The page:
Whooping cough, or pertussis, is on the rice in the United States. In 2012, there were over 48,000 reported cases, the highest number since 1955, according to the CDC. For many years mothers were blamed for passing the infections to their children, but now older children are the main source.
A recent study found that the newest whooping cough vaccine doesn’t last as long as the older vaccine. The switch was made over a period of years during the 1990s. One of the study’s authors, Tami Skoff, said the vaccine is effective in the short term, but children must get boosters even after their last dose which is usually around 5-years-old.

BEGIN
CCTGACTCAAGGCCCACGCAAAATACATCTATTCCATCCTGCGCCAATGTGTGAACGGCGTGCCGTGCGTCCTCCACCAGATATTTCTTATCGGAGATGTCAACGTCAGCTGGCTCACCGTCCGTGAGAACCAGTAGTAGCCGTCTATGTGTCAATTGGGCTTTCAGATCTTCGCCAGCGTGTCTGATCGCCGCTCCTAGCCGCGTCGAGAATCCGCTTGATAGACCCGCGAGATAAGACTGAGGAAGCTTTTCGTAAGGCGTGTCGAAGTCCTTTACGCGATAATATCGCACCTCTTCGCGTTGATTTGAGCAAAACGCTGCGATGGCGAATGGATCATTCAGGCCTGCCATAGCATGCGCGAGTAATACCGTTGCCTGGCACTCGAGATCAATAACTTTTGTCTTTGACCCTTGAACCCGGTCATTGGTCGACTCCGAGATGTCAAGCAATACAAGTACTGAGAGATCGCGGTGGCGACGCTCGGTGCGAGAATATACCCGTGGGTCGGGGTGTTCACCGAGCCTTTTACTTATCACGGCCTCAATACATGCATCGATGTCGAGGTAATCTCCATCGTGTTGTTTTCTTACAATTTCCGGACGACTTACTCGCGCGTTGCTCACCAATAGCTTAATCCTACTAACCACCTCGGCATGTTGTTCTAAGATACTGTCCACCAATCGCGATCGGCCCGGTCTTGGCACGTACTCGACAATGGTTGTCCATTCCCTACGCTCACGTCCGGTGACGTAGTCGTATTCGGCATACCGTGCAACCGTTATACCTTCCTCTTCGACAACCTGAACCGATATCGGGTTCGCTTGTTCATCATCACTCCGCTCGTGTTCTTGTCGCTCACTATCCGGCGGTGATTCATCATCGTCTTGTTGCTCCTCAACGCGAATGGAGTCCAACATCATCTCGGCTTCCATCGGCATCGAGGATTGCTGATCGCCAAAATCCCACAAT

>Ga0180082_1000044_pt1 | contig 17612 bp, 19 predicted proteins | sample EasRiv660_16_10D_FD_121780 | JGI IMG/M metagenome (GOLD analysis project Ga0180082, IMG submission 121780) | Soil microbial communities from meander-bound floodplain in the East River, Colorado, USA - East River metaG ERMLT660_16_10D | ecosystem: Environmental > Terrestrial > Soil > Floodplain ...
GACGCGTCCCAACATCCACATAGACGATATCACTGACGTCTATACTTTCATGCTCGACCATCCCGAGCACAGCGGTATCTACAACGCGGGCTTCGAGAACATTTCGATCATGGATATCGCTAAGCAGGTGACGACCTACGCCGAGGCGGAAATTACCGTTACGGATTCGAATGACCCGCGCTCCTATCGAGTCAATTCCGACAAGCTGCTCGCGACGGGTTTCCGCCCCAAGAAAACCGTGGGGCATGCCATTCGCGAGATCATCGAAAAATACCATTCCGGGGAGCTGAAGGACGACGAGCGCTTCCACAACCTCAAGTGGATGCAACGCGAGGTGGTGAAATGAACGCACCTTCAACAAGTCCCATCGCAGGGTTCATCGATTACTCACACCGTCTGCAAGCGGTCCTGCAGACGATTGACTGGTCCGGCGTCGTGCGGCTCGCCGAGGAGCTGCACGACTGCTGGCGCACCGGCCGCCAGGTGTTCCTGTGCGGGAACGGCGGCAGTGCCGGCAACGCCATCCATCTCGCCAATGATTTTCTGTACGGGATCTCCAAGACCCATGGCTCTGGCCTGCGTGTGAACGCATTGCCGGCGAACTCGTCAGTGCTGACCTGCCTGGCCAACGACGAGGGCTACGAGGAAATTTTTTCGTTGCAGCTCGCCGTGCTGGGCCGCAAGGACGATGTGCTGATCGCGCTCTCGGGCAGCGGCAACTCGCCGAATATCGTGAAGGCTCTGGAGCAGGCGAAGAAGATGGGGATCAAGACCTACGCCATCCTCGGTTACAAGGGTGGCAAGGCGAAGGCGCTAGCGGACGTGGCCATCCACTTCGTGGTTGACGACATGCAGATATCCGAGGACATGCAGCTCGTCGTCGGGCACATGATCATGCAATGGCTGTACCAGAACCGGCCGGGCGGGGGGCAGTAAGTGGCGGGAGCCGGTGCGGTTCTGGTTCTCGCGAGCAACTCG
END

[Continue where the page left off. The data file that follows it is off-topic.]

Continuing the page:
Even though vaccinated children can catch whooping cough, the effects are not as severe as they would be to an unvaccinated child. However, they can also pass the infection to infants who are unable to receive the vaccine. Over half of children under 1-year-old who have whooping cough end up in the hospital.
The CDC and most medical doctors recommend the following steps in order to protect infants from this dangerous infection.
- Get a pertussis booster during pregnancy. Mothers should receive the Tdap during their third trimester and anyone living in the home with the infant should be up to date on their boosters. Research has found that the vaccine is safe during pregnancy.
- All Americans ages 11-years and older should have at least one Tdap booster.
- Go to the doctor or hospital as soon as you see signs of whooping cough. Pertussis is generally treated with antibiotics, which are used to control the symptoms and to prevent infected people from spreading the disease.